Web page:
SCICtrain makes its debut

Online video library aims to elucidate the intellectual processes that underlie interpreting and offer examples of how professionals go about their job. Does it live up to expectations?

From left: Claude Durand, Head of Unit, DG Interpretation; Lourdes de Rioja, designer and producer of SCICtrain, and Marco Benedetti, Director General, DG Interpretation.
Photo credits: © EC (used with permission)

About SCICtrain

SCICtrain is the most recent addition to a long line of training projects from the European Commission’s Directorate-General for Interpretation (often referred to as SCIC). In simple terms it’s a virtual video library offering information about conference interpreting (theoretical component) and demonstrations (practical component) that can also be used as practice exercises. Access is free and open to all.

Worth noting up front is that SCICtrain does not purport to be a MOOC (Massive Open Online Course) or a self-learning platform capable of replacing formal training.

In fact the rollout presentations I’ve seen emphasize how this online library can complement training programs by offering examples of professional-level performance. This makes sense. Many students don’t have the opportunity to observe veteran conference interpreters at work, an experience that can inform their studies and illustrate what will be expected of them.

SCICtrain is designed and produced for DG Interpretation by Lourdes de Rioja. All interpreters appearing in the videos are current or former staff members.

The platform

The home page introduces six sections – or rooms, as I like to think of them: (1) About SCICtrain, (2) What is interpretation?, (3) Consecutive interpretation, (4) Simultaneous interpretation, (5) Other techniques, and (6) Other resources.

When you click on a section, you’re taken to a list of available videos. Sections 1, 2 and 6 contain talks about related subjects; 3,4 and 5 also offer demonstrations that follow a 3-pronged format: original speech, interpretation of the speech and post-game analysis by the participants.

The library has 41 videos but the intention is to add more on a regular basis. At this time all interpreting exercises are into English, but greater variety of language combinations may come as the collection grows.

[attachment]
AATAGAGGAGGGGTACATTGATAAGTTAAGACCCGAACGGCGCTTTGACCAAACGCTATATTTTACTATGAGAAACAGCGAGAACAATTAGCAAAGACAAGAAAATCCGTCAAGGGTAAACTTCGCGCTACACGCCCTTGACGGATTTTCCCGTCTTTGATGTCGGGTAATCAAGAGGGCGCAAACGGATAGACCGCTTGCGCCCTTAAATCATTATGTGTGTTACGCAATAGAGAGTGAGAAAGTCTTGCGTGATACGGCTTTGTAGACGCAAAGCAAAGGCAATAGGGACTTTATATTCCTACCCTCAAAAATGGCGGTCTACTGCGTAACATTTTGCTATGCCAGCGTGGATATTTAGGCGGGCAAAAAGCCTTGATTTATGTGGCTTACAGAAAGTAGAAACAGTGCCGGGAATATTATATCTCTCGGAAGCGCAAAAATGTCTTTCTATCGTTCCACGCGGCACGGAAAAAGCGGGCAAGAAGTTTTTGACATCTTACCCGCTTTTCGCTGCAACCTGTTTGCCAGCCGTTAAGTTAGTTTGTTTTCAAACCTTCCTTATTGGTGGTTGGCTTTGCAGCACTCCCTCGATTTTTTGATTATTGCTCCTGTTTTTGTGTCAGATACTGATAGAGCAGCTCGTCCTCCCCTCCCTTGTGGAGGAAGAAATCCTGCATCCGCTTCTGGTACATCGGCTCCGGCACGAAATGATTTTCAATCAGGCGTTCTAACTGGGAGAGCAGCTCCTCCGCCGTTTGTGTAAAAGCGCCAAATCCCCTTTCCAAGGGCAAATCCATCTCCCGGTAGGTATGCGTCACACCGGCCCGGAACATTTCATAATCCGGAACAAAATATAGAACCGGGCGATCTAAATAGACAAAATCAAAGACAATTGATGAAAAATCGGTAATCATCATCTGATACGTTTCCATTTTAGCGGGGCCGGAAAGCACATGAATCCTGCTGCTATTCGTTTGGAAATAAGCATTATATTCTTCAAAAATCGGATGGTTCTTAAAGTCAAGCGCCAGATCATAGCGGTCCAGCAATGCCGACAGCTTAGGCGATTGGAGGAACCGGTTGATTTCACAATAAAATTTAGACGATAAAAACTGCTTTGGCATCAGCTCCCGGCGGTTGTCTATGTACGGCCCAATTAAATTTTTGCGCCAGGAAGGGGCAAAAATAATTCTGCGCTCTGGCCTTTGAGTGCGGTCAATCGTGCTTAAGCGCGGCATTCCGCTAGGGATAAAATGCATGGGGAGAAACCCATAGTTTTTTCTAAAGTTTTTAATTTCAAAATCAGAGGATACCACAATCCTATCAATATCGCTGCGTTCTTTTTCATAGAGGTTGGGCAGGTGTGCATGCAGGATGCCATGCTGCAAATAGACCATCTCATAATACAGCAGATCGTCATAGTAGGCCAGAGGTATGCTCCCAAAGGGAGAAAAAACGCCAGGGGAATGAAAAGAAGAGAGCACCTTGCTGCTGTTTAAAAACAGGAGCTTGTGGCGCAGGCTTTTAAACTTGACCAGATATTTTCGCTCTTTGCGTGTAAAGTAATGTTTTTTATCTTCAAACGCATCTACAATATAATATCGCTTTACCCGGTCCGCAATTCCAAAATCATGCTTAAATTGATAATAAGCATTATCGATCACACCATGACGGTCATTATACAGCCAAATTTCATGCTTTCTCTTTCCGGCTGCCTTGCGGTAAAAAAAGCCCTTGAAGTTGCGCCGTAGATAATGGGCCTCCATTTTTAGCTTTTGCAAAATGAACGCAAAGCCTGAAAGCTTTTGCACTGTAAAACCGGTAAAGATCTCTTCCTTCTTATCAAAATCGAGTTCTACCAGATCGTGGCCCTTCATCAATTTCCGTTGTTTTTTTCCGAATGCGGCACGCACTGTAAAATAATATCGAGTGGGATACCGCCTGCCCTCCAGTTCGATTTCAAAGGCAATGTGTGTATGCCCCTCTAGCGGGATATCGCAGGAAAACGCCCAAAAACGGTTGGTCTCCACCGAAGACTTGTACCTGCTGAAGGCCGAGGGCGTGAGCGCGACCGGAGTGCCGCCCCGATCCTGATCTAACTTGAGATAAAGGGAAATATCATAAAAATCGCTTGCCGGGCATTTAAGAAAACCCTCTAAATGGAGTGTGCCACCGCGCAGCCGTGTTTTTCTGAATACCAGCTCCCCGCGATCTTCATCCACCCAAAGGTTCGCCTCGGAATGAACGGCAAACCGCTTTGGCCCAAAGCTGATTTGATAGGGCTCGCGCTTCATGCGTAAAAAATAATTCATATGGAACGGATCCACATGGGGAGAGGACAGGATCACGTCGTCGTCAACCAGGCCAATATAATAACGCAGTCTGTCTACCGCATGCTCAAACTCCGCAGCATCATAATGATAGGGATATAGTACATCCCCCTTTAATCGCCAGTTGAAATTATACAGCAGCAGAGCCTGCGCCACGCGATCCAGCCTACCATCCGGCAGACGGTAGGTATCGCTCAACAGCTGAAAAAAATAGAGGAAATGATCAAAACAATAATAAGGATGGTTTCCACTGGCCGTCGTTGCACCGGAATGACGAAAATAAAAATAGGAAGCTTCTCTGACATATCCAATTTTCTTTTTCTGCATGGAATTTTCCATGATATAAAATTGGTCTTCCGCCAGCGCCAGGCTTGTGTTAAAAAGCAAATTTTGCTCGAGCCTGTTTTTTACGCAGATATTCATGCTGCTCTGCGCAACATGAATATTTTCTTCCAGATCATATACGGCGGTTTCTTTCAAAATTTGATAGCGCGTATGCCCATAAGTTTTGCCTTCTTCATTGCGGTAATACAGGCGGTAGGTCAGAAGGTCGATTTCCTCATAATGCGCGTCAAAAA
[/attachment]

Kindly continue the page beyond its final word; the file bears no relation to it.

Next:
The platform itself is attractive and easy to use. The design is pleasingly simple and Ms. de Rioja’s videography is first rate.

What I looked for

A few days before the video library was available to the public I followed Ms. de Rioja’s presentation of the project at the SCIC Universities Conference via web streaming (go to 1:29:30 of the video). As I watched various questions came to mind and I noted down elements or qualities that I hoped to find once I got into the library.

  • Something I can’t usually do on my own in class.
  • An emphasis on process.
  • Insight into how experienced interpreters approach their work, how they think, presented in a way that would be helpful to MA students.
  • Stress on the vital role of general knowledge and preparation.
  • Insight into factors that go beyond words, such as grasping a speaker’s intent or dealing with personal touches conveying emotion, humor, etc.

And what I found

SCICtrain gets good grades on all the above. The mix of talks about and demonstrations of interpreting are mutually reinforcing, opening up the possibility of cross-fertilization across the various rooms of the library. Forget about the order in which the sections appear; a user would be wise to shuffle between rooms. Revisiting a talk on note-taking after watching a consecutive demo, and then jumping over to “Other resources” to read about performance assessment is just one example.